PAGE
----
New York

Wayback Wednesday: School boycotts in New York City history

The GothamSchools Time Machine With Chicago schoolchildren in the midst of a three-day school boycott, I thought the GothamSchools time machine might take a jaunt through school boycotts in New York City's history. The biggest boycotts took place in 1964 to protest racial segregation in the city's schools. After school officials produced an integration plan that rejected busing as an option and lacked a timeline for implementation, civil rights leaders called for a one-day school boycott. To organize the protest, black leaders tapped Bayard Rustin, fresh off organizing the March on Washington at which Martin Luther King delivered his "I Have a Dream" address. On Feb. 3, 1964, 464,362 of the city's 1 million schoolchildren stayed home, making the boycott "the largest civil rights demonstration in U.S. history," Time Magazine reported at the time, noting that black leaders initially considered the protest "a whoopee success" while at the same time the president of the city's Board of Education disparaged it as "a fizzle." A smaller boycott in March, which only some of the first boycott's organizers supported, drew about a quarter of all students in favor of integration. About the same number of students also boycotted the start of school that fall — but they were spearheaded by Parents and Taxpayers, a group that opposed busing and the dissolution of neighborhood schools. Over the summer, the U.S. Supreme Court had released its landmark Brown v. Board of Education opinion, but because New York's schools were segregated because of residential segregation, not an official city policy, the ruling barely registered in the ongoing boycott saga. Ultimately, not even the city's limited integration plan ever went into effect. The 1964 school boycotts were certainly the largest, but they weren't the first, the last, or the most effective.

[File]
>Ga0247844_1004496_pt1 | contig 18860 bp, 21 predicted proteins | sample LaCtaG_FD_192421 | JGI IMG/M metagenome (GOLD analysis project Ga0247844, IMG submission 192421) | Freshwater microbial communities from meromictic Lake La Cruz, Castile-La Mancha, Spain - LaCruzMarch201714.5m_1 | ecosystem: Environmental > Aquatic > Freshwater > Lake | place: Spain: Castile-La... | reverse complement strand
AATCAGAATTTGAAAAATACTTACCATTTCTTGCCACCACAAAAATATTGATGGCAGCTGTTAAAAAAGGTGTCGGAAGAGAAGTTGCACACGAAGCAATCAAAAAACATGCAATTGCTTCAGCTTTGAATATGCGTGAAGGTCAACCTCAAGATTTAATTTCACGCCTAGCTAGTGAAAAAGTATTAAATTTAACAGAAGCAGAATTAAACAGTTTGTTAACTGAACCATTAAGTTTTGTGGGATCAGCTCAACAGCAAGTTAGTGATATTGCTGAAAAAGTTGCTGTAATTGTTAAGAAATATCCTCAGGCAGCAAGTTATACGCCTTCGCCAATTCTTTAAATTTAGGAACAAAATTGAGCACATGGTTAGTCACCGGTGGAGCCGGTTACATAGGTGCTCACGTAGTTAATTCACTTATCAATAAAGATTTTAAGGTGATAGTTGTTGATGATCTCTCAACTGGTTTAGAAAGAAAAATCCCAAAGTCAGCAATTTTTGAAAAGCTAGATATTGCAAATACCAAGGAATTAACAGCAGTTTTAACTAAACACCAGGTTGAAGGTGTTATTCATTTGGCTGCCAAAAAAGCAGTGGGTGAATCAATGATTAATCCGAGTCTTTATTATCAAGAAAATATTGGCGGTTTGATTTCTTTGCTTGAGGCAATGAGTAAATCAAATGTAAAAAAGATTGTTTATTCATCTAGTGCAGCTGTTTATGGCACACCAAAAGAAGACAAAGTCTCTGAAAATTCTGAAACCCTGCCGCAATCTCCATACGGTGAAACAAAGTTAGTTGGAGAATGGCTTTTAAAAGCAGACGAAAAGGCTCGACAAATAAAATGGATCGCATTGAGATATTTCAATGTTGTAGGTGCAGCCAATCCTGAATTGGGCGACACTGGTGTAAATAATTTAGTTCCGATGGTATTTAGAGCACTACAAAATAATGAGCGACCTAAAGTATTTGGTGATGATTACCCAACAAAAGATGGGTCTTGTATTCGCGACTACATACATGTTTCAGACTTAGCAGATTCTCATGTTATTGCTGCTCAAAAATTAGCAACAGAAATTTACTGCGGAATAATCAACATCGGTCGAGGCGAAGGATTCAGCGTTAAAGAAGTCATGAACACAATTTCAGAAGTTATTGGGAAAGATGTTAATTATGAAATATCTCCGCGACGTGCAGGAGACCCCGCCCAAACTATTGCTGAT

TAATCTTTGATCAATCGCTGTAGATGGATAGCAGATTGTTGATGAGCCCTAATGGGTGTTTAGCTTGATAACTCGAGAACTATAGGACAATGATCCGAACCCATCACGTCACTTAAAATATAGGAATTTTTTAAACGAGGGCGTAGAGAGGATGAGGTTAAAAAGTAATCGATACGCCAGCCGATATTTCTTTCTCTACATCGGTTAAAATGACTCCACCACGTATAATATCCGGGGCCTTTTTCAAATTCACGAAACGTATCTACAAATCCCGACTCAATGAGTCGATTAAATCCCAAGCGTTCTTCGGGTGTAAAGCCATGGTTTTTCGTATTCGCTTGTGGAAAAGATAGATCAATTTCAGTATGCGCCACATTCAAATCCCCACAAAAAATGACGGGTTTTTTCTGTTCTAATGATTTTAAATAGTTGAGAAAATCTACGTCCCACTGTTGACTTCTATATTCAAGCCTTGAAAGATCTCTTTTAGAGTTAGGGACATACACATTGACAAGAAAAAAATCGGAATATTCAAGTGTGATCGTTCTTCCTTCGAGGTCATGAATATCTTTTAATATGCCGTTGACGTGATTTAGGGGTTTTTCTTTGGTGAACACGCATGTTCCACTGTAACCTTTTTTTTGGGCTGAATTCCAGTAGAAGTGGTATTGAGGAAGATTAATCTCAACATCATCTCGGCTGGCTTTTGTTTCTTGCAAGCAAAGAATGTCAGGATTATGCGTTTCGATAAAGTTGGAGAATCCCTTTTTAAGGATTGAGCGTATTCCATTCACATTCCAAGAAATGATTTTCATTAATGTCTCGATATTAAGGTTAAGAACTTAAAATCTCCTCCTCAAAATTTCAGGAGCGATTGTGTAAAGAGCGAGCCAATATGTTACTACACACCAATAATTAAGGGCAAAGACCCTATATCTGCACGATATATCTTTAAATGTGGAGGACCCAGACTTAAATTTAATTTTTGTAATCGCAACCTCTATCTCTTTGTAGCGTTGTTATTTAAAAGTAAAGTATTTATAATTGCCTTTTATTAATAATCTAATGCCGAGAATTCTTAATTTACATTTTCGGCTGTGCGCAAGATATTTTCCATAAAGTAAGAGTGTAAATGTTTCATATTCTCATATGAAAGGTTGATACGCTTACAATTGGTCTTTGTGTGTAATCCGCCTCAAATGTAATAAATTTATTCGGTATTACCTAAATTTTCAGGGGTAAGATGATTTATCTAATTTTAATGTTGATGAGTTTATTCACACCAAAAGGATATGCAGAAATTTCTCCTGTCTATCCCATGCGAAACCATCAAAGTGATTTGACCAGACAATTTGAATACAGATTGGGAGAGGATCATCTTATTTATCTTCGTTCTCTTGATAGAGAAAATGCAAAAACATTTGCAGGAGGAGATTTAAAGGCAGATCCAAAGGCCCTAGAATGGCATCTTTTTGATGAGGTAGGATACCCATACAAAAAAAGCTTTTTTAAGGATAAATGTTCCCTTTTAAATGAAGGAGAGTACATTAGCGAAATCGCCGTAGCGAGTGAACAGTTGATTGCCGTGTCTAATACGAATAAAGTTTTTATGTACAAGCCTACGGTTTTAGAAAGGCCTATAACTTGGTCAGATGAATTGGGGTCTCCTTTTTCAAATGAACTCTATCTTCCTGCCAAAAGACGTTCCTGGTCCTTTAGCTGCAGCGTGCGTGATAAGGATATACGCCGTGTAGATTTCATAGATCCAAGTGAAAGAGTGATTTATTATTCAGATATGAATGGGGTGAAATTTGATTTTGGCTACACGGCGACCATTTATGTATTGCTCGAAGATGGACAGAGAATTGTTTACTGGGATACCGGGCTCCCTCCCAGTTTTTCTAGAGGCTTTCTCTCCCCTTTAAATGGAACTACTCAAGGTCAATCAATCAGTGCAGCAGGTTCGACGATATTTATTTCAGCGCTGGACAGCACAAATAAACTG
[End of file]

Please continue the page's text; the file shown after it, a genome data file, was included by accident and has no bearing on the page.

New York

New York City redefines poverty, taking cost of living into account

New York

Million Father March involves fathers in education

Maurice Jordan with his children on the first day of school. "If you know where your kids are, step up to your responsibilities and be a man," Maurice Jordan, father of Shakim, 13, and Muneerah, 5, said this morning, as he accompanied his children to school. Fatherhood, he said, is "an easy job, it's a fun job." Jordan, who says he got custody of his children last year, believes his involvement in their education has led to academic success. "Between these two, I think it's like thirty awards and certificates last year." To promote this kind of involvement, organizers from churches, community organizations, and the Office of Children and Family Services encouraged fathers — and other male relatives — to walk their children to school today as part of New York City's Million Father March. The march, sponsored nationally by The Black Star Project, the Schott Foundation for Public Education, and other organizations, aimed to highlight the importance of fathers in their children's education. At C.S. 133 in Harlem, parents arriving with their children were greeted warmly by school administrators and teachers, event organizer Melvin Aston of the Office of Children and Family Services, and City Council Member Inez Dickens. Dickens said that fathers must be encouraged to step out from their traditional behind-the-scenes roles and play a more public role in their children's lives. "We need to show them, it's all right for you to bring your child to school instead of the mother, it's all right for you to bring them to a doctor's appointment." Both boys and girls benefit from having an involved father, she added. The movement focused on one school in each borough this year, although fathers throughout the city were encouraged to walk their children to school, according to Deb Jenkins, Senior Pastor of the Faith @ Work Church, who organized the Bronx event. "When a father is present, we see that the academic outcomes are greater," Jenkins said.
New York

In quest for equity, Chicago students to boycott school Tuesday